Doctors Without Borders Ditches A Humanitarian Summit, No Longer Has 'Any Hope'

The group wants to see more of a focus on gaps in humanitarian aid.

Humanitarian responses to international crises have become so “slow and uneven” that even Doctors Without Borders is losing hope.

The aid organization, which brings emergency medical care to conflicts and natural disasters, released a statement saying that it’s pulling out from the upcoming World Humanitarian Summit. The first meeting of its kind is expecting 6,000 participants in May and will work to “prevent and reduce human suffering.”

But Doctors Without Borders feels that WHS’ agenda is focusing too heavily on broad development agendas, instead of imminent issues such as effectively addressing the refugee crisis and even simple disease outbreaks, Jason Cone, executive director, told The Huffington Post.

“We no longer have any hope that the WHS will address the weaknesses in humanitarian action and emergency response, particularly in conflict areas or epidemic situations,” the organization said in a statement.

“The summit is somewhat missing the mark in terms of very concrete deficiencies we see in the humanitarian aid system and response to emergencies,” Cone added.

Herve Verhoosel, spokesperson for WHS, told HuffPost he found the decision “disappointing,” particularly because the organization “presents a strong and influential voice” when it comes to the issues at hand.

Cone says the group has no intentions of disengaging from the issues, and will keep reflecting on the glaring gaps in aid responses across the humanitarian sector. 

WHS participants represent U.N. member states, affected communities, NGOs and leaders from finance, business, civil society and private sectors.

Despite such an overwhelming and varied attendance, Cone said the agenda isn’t slated to tackle major aid failures, which Cone rattled off with ease.

In the past year, 75 hospitals managed or supported by Doctors Without Borders were bombed, which is in direct violation of the “most fundamental rules of war,” the organization said in a statement. Even the “simple” measles outbreak in parts of the Democratic Republic of Congo has seen a “slow and uneven” response. Refugees are made to wait weeks, or even months, for aid and thousands of migrants fleeing conflict may be sent back to the countries from which they fled if the deal between the European Union and Turkey passes.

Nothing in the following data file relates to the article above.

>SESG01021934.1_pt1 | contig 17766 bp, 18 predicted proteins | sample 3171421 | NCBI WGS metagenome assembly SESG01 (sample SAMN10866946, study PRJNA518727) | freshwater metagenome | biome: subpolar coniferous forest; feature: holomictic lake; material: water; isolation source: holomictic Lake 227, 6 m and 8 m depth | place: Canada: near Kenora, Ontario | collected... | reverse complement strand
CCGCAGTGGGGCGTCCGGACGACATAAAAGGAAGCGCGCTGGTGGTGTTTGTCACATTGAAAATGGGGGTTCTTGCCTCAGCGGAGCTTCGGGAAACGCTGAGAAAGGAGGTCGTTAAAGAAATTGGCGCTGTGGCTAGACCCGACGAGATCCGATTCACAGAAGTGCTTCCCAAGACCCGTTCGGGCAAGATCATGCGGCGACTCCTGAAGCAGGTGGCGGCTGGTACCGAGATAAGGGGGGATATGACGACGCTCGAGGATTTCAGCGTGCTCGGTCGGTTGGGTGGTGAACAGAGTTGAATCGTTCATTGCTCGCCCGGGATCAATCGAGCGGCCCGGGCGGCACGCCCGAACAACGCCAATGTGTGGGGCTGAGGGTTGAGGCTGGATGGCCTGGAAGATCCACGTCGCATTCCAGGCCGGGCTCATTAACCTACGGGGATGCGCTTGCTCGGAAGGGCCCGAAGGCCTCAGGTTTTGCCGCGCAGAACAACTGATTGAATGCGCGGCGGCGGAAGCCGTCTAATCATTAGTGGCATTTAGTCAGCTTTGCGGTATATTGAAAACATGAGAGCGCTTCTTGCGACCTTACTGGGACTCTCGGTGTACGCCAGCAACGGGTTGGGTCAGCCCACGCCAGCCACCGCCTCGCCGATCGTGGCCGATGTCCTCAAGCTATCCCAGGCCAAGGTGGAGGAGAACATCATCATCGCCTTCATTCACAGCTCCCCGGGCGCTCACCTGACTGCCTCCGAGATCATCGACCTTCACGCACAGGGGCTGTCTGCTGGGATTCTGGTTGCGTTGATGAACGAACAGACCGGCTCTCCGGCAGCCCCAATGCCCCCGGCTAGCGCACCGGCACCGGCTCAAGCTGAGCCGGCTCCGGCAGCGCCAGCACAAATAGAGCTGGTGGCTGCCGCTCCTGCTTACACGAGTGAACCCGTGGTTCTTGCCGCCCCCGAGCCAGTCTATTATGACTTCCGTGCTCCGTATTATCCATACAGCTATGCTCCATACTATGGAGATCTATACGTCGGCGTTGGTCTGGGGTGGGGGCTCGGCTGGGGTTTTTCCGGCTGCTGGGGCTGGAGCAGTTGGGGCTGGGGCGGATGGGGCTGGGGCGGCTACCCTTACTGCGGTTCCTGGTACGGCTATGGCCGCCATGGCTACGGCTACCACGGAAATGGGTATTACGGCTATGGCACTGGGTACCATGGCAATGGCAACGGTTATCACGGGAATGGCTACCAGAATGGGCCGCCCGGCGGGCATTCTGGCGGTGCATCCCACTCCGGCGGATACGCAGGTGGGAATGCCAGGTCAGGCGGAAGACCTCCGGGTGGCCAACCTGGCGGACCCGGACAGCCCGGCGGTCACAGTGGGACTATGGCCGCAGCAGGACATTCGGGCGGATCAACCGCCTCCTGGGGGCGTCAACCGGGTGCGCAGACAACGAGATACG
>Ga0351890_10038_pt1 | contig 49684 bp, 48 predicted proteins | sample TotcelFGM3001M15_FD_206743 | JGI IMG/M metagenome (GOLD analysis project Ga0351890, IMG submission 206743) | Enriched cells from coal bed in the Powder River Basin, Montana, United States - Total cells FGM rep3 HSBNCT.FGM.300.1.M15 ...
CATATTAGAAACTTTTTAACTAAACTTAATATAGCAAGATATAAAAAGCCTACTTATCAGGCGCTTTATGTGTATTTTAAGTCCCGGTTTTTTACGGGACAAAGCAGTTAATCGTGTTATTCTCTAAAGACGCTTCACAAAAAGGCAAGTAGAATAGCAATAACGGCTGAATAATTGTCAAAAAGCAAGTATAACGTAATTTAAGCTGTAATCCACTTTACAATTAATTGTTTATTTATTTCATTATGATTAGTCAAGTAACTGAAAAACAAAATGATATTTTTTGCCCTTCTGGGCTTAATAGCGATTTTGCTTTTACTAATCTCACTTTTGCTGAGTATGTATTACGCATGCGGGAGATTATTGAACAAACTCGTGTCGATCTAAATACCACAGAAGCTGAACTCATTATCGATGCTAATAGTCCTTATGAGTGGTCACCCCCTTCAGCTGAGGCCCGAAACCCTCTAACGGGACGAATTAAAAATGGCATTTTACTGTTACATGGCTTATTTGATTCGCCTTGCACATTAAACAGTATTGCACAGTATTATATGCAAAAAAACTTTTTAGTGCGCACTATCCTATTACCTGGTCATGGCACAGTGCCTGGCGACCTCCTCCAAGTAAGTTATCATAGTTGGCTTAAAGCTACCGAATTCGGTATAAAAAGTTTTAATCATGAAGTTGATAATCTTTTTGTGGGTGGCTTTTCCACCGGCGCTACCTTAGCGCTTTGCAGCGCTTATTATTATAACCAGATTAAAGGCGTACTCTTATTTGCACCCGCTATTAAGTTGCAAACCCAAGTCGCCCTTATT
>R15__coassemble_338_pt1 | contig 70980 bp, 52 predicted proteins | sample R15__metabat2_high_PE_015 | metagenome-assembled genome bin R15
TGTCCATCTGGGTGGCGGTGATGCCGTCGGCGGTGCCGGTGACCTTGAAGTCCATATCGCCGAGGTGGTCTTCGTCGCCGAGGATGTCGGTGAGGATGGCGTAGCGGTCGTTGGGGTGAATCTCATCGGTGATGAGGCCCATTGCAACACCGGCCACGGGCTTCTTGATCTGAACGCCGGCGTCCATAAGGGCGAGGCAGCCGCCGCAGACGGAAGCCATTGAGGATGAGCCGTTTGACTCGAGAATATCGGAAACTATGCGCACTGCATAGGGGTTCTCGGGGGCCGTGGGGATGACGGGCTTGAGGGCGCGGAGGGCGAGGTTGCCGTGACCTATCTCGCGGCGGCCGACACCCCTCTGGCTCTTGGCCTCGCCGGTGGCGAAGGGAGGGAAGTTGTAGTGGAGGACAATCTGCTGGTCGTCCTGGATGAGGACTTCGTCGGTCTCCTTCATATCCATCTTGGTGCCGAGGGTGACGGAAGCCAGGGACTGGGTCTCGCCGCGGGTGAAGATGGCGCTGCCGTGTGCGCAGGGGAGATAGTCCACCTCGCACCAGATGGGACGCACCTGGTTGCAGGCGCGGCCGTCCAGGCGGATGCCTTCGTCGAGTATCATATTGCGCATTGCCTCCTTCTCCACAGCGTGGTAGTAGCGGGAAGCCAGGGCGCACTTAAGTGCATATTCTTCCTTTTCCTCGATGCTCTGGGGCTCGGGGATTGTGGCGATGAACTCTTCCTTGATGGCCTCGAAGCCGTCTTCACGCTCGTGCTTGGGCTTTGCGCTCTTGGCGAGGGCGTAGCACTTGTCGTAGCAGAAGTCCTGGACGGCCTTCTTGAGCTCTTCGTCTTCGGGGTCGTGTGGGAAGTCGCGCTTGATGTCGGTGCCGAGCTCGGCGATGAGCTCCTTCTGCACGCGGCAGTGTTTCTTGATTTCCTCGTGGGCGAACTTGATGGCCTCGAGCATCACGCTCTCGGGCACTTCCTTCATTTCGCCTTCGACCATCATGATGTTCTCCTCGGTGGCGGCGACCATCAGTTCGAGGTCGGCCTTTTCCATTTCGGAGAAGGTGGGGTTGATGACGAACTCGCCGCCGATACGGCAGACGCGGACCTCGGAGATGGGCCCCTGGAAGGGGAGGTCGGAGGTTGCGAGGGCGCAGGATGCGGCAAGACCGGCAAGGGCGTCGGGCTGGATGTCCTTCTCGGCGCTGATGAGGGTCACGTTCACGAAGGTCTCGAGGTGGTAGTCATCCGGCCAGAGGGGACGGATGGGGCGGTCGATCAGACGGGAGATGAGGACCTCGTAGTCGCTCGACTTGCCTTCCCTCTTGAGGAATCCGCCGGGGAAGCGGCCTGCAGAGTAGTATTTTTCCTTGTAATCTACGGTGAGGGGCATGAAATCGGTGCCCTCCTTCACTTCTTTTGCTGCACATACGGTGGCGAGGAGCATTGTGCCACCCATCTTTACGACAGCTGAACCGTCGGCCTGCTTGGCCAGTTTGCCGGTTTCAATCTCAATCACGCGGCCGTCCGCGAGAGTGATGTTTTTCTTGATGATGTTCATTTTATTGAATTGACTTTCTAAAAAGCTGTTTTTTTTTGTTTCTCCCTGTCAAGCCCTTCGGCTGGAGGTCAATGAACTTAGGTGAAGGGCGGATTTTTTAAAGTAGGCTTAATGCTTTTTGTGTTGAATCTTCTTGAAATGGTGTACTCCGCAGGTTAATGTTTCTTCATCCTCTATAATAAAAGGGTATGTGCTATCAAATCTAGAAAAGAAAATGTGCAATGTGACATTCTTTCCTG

“There’s an aid system that needs reform,” Cone said. “Part of being accountable is acknowledging that reality.”

The organization is also taking issue with the fact that the summit is equating states’ responsibility with that of NGOs’ when it comes to responding to disasters.

“By putting states on the same level as nongovernmental organizations and U.N. agencies, which have no such powers or obligations, the summit will minimize the responsibility of states,” the group said.

The organization’s other gripe is that the summit is focusing extensively on the Sustainable Development Goals, a series of goals the U.N. adopted in September to address such global issues as sanitation and hunger. While Doctors Without Borders admits that these goals are crucial, it said the summit also need to make room for more imminent problems.

“While we think it’s very laudable for the summit to try and address things like …the SDGs, being very noble goals, they seem quite far removed and distanced from the real practical failures of the aid system to meet even the most basic needs of people for things like medical care, water, shelter and sanitation,” Cone said.

Though Doctors Without Borders has lost faith in the WHS, it believes that there exist viable solutions to ending the world’s mounting crises.

“We’re going to go where the problems are, so we’re going to see a lot of problems,” Cone said. “These are problems that are well within the grip of solutions. If we make choices that exacerbate the vulnerability of people, those are not gaps in medical science. Those are things that can be reversed."